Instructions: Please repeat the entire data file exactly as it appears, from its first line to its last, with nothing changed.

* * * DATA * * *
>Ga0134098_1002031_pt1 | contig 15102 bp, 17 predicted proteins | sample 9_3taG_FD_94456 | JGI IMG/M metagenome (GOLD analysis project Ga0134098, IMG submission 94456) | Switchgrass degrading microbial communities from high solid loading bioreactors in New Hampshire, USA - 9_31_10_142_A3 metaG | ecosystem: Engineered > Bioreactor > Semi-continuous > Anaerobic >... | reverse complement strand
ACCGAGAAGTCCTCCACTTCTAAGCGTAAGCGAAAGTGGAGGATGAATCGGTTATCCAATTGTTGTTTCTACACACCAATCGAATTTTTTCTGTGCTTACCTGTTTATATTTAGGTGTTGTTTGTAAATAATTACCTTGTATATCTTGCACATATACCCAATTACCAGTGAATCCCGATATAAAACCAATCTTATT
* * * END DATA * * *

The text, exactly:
>Ga0134098_1002031_pt1 | contig 15102 bp, 17 predicted proteins | sample 9_3taG_FD_94456 | JGI IMG/M metagenome (GOLD analysis project Ga0134098, IMG submission 94456) | Switchgrass degrading microbial communities from high solid loading bioreactors in New Hampshire, USA - 9_31_10_142_A3 metaG | ecosystem: Engineered > Bioreactor > Semi-continuous > Anaerobic >... | reverse complement strand
ACCGAGAAGTCCTCCACTTCTAAGCGTAAGCGAAAGTGGAGGATGAATCGGTTATCCAATTGTTGTTTCTACACACCAATCGAATTTTTTCTGTGCTTACCTGTTTATATTTAGGTGTTGTTTGTAAATAATTACCTTGTATATCTTGCACATATACCCAATTACCAGTGAATCCCGATATAAAACCAATCTTATT